• Analysis of Crack Expansion and Morphology of Cross-Laminated Timber Planar Shear Test
  • Abstract To describe the dynamic cracking process of the CLT vertical layer, the correlation between a load-displacement curve, specimen cracking, and planar shear failure mechanism of the CLT were explored. A three-point bending test and an improved planar shear test are used to evaluate the shear performance of the CLT. In this study, the load-displacement curve is recorded, the experimental part is synchronized with the video, the dynamic process of cracking of the vertical layer is observed and analyzed throughout the test. From the load-displacement curve, the image characteristics of the initial cracking and the sudden increase of the cracking of… More
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  • High Permeability of Boron along the Transverse Direction of Wood under High-Voltage Electrostatic Field (HVEF) Treatment
  • Abstract Permeability of wood preservative is one of the most significant factors for protection of wood construction. Anisotropic flow permeability was involved in different directions of wood with higher flow resistance in the transverse and lower longitudinal directions. In this study, boron acid solution was brushed onto the tangential section of air-dried wood cubes and boron penetration along wood transverse direction was investigated under free diffusion, vacuum and HVEF treatments. Multi-scale boron distribution, FTIR measurement, leaching property, mechanical properties and fungistatic characteristic were investigated for free diffusion, vacuum and HVEF treated samples respectively. The results revealed that boron exhibited high permeability… More
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  • Study on Preparation of Lignin-Containing Nanocellulose from Bamboo Parenchyma
  • Abstract Bamboo vascular bundle fiber and parenchyma (BP) are separated by high-temperature treatment with saturated steam. Bamboo vascular bundle fiber is widely used in the market, but how to develop and utilize parenchyma tissue is a difficult problem. The sulfated cellulose nanofibers (ANFs) were obtained by sulfating BP with a deep eutectic solvent (DES), which provided a theoretical basis for the value-added utilization of BP. Using DES as the reaction medium and reagent, the BP was grafted with a sulfonic acid group to form a gel substance in water, ANFs and nanocellulose gel were obtained by ultrasonic cell crusher. The highest… More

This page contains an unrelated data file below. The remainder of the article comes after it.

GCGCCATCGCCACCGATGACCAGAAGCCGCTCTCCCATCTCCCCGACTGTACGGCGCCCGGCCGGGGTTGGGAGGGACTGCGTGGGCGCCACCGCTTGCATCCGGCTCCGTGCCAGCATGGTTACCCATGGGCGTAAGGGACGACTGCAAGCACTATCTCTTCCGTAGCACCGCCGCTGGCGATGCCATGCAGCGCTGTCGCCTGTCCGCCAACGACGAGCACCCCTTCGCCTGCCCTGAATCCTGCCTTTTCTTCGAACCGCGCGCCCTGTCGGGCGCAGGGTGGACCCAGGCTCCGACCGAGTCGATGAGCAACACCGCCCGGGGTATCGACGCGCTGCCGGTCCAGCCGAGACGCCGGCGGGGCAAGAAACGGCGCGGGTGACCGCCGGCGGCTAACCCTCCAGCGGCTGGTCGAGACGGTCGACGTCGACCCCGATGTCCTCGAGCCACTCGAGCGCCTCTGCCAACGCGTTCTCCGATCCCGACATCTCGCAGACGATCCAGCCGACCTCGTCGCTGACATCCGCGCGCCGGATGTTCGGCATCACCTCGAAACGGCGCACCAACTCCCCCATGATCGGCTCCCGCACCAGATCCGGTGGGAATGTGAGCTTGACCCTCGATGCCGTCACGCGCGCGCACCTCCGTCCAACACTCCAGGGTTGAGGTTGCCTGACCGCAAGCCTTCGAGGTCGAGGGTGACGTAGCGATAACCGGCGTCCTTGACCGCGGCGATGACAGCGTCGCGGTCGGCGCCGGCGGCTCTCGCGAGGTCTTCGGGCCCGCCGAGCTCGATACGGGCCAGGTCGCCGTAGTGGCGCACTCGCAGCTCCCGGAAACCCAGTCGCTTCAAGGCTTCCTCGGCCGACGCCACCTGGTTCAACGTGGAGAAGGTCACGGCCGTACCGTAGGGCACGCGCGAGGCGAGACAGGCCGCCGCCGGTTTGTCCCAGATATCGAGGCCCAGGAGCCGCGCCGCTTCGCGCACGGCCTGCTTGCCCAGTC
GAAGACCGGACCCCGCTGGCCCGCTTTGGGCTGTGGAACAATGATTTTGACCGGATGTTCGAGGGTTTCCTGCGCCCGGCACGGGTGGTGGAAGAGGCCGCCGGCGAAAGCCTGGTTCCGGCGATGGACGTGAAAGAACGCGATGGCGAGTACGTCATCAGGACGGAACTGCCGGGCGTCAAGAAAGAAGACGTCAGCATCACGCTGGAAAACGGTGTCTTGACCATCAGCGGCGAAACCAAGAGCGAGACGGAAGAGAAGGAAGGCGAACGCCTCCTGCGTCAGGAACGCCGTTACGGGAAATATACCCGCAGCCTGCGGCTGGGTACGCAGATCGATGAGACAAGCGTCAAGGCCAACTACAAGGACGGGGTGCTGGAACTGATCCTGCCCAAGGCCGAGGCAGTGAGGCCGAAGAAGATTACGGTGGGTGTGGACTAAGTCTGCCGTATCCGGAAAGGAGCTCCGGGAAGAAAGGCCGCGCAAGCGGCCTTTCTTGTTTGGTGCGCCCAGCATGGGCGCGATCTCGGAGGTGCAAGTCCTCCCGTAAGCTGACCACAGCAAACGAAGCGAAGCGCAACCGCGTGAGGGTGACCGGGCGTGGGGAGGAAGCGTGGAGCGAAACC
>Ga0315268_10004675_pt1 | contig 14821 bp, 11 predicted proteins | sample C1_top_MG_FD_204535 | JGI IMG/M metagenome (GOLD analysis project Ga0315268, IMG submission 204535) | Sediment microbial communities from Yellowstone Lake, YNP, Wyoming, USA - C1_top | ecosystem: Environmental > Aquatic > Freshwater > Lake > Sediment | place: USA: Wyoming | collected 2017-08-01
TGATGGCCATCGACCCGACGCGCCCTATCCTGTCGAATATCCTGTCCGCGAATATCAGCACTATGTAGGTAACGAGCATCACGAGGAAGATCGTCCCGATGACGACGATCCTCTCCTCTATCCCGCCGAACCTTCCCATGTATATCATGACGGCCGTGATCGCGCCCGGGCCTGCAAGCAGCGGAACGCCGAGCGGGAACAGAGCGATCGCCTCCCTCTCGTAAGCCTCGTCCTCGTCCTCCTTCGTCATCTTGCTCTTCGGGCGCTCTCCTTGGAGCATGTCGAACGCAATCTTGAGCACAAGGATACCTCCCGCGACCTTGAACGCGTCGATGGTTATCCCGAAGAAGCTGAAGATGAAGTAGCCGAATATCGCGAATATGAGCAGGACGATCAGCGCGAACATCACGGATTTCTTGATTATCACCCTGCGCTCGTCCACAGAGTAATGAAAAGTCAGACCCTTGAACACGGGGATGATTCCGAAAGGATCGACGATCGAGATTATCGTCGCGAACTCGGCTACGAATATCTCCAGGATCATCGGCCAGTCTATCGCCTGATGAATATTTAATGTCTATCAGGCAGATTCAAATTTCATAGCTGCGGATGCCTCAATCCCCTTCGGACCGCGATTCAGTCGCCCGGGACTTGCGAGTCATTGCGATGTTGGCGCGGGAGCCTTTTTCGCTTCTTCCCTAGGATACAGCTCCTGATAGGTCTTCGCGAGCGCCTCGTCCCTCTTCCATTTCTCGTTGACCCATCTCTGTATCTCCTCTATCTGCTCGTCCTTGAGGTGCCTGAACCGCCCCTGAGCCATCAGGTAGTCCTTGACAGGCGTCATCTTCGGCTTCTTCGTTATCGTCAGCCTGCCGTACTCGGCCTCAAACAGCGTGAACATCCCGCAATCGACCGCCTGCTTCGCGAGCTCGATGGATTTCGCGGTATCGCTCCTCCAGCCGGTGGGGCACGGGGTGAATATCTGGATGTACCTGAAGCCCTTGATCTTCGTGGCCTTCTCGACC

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  • CLT Fabricated with Gmelina arborea and Tectona grandis Wood from Fast-Growth Forest Plantations: Physical and Mechanical Properties
  • Abstract Fabrication and use of Cross Laminated Timber (CLT) using tropical woods is still limited at present. Therefore objective of the present study aims to determine the possibility of using CLT panels of 3 and 5 layers, fabricated with Tectona grandis and Gmelina arborea wood using adhesive of isocyanate polymer emulsion system catalyzed with polymeric isocyanate. Delamination, water absorption, density, flexure test, compression and glue-line shear were evaluated using ANSI/APA PRG320-2012 ASTM D198 and ASTM D4761 standard. The results showed that CLT panels of T. grandis presented higher values of density, less water absorption and lower delamination, with no evident differences… More
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  • Physical and Mechanical Properties of Eco-Friendly Composites Made from Wood Dust and Recycled Polystyrene
  • Abstract The development of alternative wood composites based on the use of waste or recycled materials can be beneficial due to over exploitation of natural resources. Under this frame, an option for the successful utilization of waste polystyrene which avoids environmental problems that formaldehyde adhesives cause and also reduces waste disposal, is its potential application as a binder for the production of value-added environmentally friendly and low cost wood composites. Two types of panel were successfully made, consisting of wood dust and two recycled polystyrene contents, namely, 15% and 30%. Both physical properties, water absorption and thickness swelling, and mechanical properties,… More
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  • Intratree Variation in Viscoelastic Properties of Cell Walls of Masson Pine (Pinus Massoniana Lamb)
  • Abstract In this study, Pinus massoniana Lamb at different heights, across the annual rings, and between earlywood and latewood was measured by X-ray diffraction and the chemical composition was analyzed by chemical treatment. Results indicated that the microfibril angle (MFA) decreased and the chemical composition changed little with the increase in height from 1 m to 9 m. In the radial direction, the MFA decreased and the chemical composition changed little with an increase in annual rings. The cellulose content of latewood was higher than that of earlywood. The viscoelastic changes of wood cell walls at different heights, across the annual rings by… More